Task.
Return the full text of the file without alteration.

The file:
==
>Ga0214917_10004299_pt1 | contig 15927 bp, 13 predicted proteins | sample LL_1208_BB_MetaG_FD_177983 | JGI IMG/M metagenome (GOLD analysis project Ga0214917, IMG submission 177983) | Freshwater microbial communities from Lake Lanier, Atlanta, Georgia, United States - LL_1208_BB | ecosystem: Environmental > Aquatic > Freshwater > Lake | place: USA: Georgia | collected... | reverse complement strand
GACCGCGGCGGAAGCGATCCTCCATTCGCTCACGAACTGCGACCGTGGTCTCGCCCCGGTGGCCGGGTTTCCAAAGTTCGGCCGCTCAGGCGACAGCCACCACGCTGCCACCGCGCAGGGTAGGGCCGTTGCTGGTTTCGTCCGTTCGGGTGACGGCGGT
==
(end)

>Ga0214917_10004299_pt1 | contig 15927 bp, 13 predicted proteins | sample LL_1208_BB_MetaG_FD_177983 | JGI IMG/M metagenome (GOLD analysis project Ga0214917, IMG submission 177983) | Freshwater microbial communities from Lake Lanier, Atlanta, Georgia, United States - LL_1208_BB | ecosystem: Environmental > Aquatic > Freshwater > Lake | place: USA: Georgia | collected... | reverse complement strand
GACCGCGGCGGAAGCGATCCTCCATTCGCTCACGAACTGCGACCGTGGTCTCGCCCCGGTGGCCGGGTTTCCAAAGTTCGGCCGCTCAGGCGACAGCCACCACGCTGCCACCGCGCAGGGTAGGGCCGTTGCTGGTTTCGTCCGTTCGGGTGACGGCGGT